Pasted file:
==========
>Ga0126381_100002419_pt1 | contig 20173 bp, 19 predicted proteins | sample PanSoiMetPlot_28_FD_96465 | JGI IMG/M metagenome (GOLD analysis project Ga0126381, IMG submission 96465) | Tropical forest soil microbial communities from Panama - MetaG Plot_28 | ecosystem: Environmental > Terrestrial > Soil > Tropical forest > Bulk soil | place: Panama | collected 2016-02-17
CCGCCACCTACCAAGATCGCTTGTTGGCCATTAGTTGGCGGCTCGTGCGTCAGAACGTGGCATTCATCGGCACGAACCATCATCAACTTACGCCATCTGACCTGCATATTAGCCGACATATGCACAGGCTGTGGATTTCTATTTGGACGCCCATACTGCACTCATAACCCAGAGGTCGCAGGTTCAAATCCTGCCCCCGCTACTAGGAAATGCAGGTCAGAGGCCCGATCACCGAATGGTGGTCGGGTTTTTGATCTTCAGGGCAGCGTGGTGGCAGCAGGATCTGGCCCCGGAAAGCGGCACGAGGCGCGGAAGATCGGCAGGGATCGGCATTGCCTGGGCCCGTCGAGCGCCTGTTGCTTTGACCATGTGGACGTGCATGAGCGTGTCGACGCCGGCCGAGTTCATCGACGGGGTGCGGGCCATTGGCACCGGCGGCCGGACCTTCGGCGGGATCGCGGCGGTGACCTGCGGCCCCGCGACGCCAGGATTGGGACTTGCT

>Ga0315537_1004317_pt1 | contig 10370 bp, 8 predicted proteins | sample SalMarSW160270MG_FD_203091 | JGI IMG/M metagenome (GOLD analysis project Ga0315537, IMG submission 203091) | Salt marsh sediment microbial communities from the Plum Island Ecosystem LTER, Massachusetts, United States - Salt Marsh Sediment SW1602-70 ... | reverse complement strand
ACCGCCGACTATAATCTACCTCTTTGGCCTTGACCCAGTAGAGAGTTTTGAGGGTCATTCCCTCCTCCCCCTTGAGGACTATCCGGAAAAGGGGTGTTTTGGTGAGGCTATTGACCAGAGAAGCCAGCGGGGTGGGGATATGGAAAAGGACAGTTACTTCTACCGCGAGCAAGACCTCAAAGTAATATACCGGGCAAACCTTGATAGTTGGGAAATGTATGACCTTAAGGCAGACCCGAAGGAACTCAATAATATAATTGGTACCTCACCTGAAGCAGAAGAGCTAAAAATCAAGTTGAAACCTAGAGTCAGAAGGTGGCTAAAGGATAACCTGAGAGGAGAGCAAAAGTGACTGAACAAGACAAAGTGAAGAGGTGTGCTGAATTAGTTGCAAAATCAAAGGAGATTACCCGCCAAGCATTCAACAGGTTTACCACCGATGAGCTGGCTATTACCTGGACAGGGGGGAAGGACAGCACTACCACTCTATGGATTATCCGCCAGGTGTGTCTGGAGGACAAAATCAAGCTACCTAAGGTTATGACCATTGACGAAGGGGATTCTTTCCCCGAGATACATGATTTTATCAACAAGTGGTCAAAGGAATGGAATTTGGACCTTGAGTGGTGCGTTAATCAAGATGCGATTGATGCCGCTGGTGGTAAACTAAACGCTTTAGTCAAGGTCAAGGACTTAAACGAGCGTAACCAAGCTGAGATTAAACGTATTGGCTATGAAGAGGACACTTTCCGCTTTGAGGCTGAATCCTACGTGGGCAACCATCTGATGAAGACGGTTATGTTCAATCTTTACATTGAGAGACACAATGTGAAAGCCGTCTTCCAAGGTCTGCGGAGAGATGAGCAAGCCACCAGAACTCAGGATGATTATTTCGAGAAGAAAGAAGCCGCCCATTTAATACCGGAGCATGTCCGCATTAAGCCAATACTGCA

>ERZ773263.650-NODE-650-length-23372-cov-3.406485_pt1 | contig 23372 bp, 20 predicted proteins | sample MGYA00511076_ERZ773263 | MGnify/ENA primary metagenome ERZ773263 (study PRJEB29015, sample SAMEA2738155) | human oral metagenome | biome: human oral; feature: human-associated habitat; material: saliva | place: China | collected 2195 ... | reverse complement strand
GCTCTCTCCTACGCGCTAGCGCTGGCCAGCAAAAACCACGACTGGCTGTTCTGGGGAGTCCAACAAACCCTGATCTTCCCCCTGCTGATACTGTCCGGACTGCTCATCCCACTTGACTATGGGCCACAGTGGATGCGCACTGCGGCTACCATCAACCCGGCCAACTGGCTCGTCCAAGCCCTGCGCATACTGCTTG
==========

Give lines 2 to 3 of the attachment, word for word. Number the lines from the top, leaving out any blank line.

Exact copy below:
CCGCCACCTACCAAGATCGCTTGTTGGCCATTAGTTGGCGGCTCGTGCGTCAGAACGTGGCATTCATCGGCACGAACCATCATCAACTTACGCCATCTGACCTGCATATTAGCCGACATATGCACAGGCTGTGGATTTCTATTTGGACGCCCATACTGCACTCATAACCCAGAGGTCGCAGGTTCAAATCCTGCCCCCGCTACTAGGAAATGCAGGTCAGAGGCCCGATCACCGAATGGTGGTCGGGTTTTTGATCTTCAGGGCAGCGTGGTGGCAGCAGGATCTGGCCCCGGAAAGCGGCACGAGGCGCGGAAGATCGGCAGGGATCGGCATTGCCTGGGCCCGTCGAGCGCCTGTTGCTTTGACCATGTGGACGTGCATGAGCGTGTCGACGCCGGCCGAGTTCATCGACGGGGTGCGGGCCATTGGCACCGGCGGCCGGACCTTCGGCGGGATCGCGGCGGTGACCTGCGGCCCCGCGACGCCAGGATTGGGACTTGCT

>Ga0315537_1004317_pt1 | contig 10370 bp, 8 predicted proteins | sample SalMarSW160270MG_FD_203091 | JGI IMG/M metagenome (GOLD analysis project Ga0315537, IMG submission 203091) | Salt marsh sediment microbial communities from the Plum Island Ecosystem LTER, Massachusetts, United States - Salt Marsh Sediment SW1602-70 ... | reverse complement strand